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Officials: Guthrie police officer responsible for wildfire that charred 1,320 acres

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GUTHRIE, Okla. - Three days after a controlled burn got out of control, a wildfire continues to smolder in Guthrie.

Chief Eric Harlow, with the Guthrie Fire Department, said, "We had a resident in the area burning tree limbs and brush."

He says 40 mile-an-hour winds fanned the small flames into a large grass fire, which burned about 1,320 acres.

Jeff Mathews said, "The fire took everything in our yard except for the house."

The pastor and his wife were at church Sunday when the fire started.

They came home to find their property charred.

Mathews said, "The deck was on fire and we actually had neighbors come with buckets and water hoses to help put the fire out."

Days later, small flames still flicker on the Towle's property.

James Towle said, "They've always had them around here close by, but they've always missed us but this time it got us."

The blaze melted part of his siding.

The family's barn was also destroyed with his tractor and a lifetime worth of tools inside.

Towle said, "All we lost is replaceable but it still hurts."

He says losing his pickup truck hurts the most.

It is barely visible beneath the rubble.

All his children and grandchildren learned to drive in that truck.

Tisha Hampton, assessor for Logan County, said, "It's a scary thing to have a fire come so close to your home like this. We want to find out what's wrong and what we can do to help."

As county assessors survey the damage, fire officials learned the person responsible for the fire was a Guthrie police officer.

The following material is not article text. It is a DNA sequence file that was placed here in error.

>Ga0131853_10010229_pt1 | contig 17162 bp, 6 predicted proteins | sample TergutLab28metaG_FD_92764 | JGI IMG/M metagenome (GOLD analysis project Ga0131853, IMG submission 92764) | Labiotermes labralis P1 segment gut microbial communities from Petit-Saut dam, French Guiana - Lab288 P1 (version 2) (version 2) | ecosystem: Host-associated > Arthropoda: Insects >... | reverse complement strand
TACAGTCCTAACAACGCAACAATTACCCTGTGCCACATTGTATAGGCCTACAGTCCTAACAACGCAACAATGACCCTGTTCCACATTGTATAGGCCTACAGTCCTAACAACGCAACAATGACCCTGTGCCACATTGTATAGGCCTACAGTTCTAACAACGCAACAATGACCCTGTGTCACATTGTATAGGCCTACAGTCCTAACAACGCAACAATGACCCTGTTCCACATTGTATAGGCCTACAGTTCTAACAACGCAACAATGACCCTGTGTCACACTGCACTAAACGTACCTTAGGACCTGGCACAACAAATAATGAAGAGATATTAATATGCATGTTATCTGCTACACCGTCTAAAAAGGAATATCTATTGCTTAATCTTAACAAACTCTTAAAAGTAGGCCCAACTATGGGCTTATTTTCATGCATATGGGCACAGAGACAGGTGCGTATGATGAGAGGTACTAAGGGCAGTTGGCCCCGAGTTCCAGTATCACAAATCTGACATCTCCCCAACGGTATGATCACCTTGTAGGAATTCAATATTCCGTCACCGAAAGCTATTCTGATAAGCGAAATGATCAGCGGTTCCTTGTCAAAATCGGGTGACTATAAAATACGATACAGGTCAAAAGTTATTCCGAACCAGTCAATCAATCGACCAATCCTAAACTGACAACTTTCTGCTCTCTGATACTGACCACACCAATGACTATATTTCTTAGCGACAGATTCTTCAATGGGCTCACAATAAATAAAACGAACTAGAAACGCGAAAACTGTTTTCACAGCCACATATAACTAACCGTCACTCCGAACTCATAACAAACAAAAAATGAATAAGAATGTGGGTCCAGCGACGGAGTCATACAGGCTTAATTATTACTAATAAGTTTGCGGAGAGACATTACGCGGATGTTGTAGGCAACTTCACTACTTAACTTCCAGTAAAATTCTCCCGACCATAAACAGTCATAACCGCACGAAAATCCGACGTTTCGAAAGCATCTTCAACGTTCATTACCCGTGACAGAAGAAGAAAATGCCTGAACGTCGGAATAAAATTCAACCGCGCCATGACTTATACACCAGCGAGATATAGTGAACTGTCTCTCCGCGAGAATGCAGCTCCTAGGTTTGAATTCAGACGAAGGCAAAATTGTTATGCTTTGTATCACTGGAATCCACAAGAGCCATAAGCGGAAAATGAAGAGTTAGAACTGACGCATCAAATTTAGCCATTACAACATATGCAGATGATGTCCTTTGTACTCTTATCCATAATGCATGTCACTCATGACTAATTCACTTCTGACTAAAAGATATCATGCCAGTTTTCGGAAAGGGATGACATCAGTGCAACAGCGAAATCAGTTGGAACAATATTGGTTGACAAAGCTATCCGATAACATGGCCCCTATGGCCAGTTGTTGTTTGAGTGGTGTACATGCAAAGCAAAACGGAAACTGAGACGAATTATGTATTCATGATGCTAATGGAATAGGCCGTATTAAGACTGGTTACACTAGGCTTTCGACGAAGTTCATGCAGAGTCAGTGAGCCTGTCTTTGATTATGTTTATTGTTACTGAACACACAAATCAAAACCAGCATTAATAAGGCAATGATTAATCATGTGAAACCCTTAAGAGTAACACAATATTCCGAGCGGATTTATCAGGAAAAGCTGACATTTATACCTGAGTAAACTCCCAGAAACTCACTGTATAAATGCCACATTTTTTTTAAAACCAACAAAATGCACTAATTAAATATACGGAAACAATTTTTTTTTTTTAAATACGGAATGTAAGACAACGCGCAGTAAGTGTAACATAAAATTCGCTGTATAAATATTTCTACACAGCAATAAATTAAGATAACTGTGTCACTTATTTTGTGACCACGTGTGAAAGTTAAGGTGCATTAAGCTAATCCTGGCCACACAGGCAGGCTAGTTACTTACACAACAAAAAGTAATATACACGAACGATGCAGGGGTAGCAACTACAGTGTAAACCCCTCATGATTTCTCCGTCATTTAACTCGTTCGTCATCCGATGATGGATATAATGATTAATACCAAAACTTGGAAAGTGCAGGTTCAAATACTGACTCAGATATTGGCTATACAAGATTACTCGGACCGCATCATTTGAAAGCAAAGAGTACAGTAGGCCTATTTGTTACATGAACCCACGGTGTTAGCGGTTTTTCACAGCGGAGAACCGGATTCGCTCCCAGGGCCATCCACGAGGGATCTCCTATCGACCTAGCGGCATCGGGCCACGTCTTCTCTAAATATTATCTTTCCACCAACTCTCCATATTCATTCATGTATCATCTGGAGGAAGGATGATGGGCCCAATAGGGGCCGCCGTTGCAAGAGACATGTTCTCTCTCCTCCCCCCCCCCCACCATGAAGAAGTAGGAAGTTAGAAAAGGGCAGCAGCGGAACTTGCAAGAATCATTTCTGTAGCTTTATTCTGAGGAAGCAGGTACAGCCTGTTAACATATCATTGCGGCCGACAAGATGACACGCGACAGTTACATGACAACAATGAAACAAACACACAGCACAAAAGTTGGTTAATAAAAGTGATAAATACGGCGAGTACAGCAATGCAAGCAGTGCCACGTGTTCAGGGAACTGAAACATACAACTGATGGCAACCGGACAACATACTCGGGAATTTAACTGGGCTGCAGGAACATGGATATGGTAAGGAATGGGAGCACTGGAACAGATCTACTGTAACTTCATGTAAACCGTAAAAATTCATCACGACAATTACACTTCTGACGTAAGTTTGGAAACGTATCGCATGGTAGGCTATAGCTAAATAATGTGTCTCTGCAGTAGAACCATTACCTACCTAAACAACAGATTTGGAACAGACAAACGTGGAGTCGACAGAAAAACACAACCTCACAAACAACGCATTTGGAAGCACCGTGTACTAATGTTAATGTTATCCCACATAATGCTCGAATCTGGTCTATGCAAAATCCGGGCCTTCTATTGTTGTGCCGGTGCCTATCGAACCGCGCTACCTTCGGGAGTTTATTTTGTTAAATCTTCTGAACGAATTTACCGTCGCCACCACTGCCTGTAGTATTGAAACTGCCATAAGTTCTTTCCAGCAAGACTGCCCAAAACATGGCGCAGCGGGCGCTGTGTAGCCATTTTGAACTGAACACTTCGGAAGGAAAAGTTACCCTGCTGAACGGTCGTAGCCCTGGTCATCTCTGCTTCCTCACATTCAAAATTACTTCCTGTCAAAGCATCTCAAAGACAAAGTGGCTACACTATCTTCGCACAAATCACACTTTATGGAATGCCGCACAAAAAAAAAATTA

Chief Harlow said, "Yes, unfortunately, it was one of our local police officers."

He said that officer is responsible for all damages caused by the fire.

Harlow said. "If you intentionally start a controlled burn, the way the laws are written you are financially responsible whether it's you personally or your homeowners' insurance."

Although there was no official burn ban at the time, NewsChannel 4 meteorologists predicted high fire danger days beforehand.

He said, "When you have a controlled burn, you need to look at the weather forecast really four or five days out."

NewsChannel 4 was not able to reach the officer for comment but the fire chief says he is absolutely heartbroken over the ordeal.

Harlow said, "It's unfortunate for the responsible party but unfortunately, that's the way the law is written. Somebody has to be accountable. I can tell you, I talked to him and he's taking this pretty hard."

The chief also stresses anyone could have made the same mistake.

Fortunately, there was no loss of life or injuries because of the fire.

One family we talked to has at least $25,000 worth of damage.

However, officials say they won't have the total cost of damage for a few more days.